Fashion brand AllSaints has refreshed its technology strategy with Google technologies including Google Apps, Google Drive, and its social media tools to improve collaboration among the company's global creative teams and promote innovation.
The retailer claims to be driven by experimentation and creativity, and constantly tests out new approaches to its style – including its photography, marketing videos, music sessions or even showroom furniture.
According to AllSaints global innovation manager Dan Hartley, employees were burdened by a technology platform that made it hard to take creative risks or move quickly, but moving to Google Apps has transformed the way the retailer works.
“Google’s tools help make our teams feel closer and more connected to each other – from the designers at AllSaints Studios in East London, to our factories and regional offices in Turkey, Portugal and Hong Kong, and our retail stores throughout the world,” Hartley wrote in a Google blog post.
The employees no longer rely on email to request an up-to-date document, which meant waiting for a team member from another region to send it back as an attachment, only to discover their version is obsolete because someone else edited a different copy, he explained.
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Its 2,500 employees across 120 stores and 10 regional offices now store all their files in Google Drive, and can be confident they’re always working on the most up-to-date version. “This has also encouraged and developed a much more cross-functional working environment, leading to ideas and solutions that may have otherwise never been imagined,” said Hartley.
Google Drive has also transformed how the retailer stores and shares files across the entire organisation. In its AllSaints Studios it used to have one shared network drive to store all of its files, which suffered from slow load times since so many people used it at once.
“It got to a point where our photo department used a separate hard drive to handle their own large file formats,” said Hartley. But with Drive, everyone – including the photo department – can access documents anytime, without any performance issues, he added.
The IT team encourages the use of desktop sync, an application installed on the computer that puts a Drive folder on the desktop to automatically store large files on computers as well.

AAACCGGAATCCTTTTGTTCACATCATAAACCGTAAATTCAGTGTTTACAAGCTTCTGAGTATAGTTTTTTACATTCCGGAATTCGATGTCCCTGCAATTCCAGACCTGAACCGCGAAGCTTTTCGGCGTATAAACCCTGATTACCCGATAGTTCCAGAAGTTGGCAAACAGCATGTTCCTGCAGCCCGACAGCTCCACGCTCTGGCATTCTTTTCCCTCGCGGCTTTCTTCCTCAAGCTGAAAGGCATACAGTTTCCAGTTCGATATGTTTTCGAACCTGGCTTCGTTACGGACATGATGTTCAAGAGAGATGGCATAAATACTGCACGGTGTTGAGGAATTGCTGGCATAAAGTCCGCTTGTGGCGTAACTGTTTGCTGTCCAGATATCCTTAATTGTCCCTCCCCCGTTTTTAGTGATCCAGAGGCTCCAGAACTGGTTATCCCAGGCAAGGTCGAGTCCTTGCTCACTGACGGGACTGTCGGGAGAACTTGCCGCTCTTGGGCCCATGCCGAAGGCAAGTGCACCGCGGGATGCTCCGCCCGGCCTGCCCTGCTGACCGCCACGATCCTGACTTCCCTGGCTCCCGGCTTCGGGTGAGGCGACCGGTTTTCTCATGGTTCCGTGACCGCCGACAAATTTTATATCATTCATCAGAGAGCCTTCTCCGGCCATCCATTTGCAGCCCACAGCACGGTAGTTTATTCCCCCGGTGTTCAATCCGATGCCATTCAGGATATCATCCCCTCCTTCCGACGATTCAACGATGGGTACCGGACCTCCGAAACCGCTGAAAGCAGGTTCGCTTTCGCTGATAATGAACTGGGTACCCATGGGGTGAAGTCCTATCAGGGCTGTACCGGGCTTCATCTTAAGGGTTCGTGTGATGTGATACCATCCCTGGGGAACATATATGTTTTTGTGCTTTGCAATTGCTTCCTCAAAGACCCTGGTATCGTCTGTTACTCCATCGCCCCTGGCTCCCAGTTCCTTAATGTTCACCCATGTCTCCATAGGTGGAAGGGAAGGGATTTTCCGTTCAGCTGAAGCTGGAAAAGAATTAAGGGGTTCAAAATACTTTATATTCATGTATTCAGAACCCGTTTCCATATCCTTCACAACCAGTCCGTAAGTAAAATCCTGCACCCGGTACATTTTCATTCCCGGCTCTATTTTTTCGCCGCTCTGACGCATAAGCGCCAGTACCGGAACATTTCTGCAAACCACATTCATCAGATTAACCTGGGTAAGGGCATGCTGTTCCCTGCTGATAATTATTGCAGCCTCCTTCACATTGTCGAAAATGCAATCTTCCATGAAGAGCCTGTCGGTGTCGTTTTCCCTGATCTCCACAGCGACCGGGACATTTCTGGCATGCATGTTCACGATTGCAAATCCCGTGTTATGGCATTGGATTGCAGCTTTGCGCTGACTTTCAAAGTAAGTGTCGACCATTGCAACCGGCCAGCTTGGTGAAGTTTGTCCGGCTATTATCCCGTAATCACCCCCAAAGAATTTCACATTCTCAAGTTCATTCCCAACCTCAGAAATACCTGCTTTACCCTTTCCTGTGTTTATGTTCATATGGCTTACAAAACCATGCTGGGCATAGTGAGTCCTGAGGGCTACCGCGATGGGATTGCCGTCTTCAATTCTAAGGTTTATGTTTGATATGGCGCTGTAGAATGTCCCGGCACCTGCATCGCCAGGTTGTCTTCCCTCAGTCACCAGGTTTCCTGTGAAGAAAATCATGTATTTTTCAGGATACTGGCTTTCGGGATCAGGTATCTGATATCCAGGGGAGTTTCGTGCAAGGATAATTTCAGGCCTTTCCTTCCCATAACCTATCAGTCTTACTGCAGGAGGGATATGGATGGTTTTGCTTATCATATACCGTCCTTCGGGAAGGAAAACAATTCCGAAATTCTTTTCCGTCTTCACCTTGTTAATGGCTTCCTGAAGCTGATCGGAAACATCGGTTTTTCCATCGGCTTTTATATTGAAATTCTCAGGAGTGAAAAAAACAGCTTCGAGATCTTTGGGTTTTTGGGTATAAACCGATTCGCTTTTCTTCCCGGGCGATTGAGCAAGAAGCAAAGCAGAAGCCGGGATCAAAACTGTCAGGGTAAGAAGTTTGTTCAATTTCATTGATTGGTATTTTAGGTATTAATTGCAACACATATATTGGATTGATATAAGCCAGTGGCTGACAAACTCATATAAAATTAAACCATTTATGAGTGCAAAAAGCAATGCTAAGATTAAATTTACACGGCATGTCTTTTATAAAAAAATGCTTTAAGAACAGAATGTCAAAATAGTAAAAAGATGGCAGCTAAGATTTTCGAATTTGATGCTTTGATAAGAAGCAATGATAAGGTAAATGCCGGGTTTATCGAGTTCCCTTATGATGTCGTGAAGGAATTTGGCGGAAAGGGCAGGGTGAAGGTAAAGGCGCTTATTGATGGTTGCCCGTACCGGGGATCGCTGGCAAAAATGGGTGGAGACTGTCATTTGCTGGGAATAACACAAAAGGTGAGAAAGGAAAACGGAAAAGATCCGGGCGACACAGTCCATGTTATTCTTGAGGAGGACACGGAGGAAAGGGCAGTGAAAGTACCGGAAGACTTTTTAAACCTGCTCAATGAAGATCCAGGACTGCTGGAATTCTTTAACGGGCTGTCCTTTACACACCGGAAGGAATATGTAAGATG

According to Google, all files uploaded to Google Drive are encrypted, not only from users’ devices to Google and in transit between Google datacentres, but also at rest on Google servers.
We’ve found a technology partner in Google that improves our workflow and processes, and enables us to concentrate on the creative work
Dan Hartley, AllSaints
Google Drive for Work was launched by Google in July 2014 at its I/O conference. The service is available for $10 per user per month. As of June 2014, it is estimated that Google Drive had 190 million monthly active users with enterprises such as HP, Seagate, Jaguar Land Rover, Travis Perkins and Crate and Barrel using it.
Additionally, AllSaints has embraced more Google technologies such as replacing its old intranet for retail managers with department-specific Google+ Communities for teams across its entire organisation.
Each week, the creative artists release a set of directives that outline where to place new styles on the shop floor. Before moving to Google tools, the team published this information in a PDF on its intranet, and if anything changed during the week, retail managers would receive an email alert and have to find the file on the intranet, download it, then print a number of copies of the new version to hand out to their team.
Now, they have a shared Drive folder for directives, and each manager can pull up the file from their tablet device as they walk around the shop floor, knowing what they’re looking at is always up-to-date.
“We’ve found a technology partner in Google that improves our workflow and processes, and enables us to concentrate on the creative work.
“With Google Drive, we have the tools at our fingertips to turn ideas into fashion, films and other works that inspire and ignite confidence and independence,” Hartley said.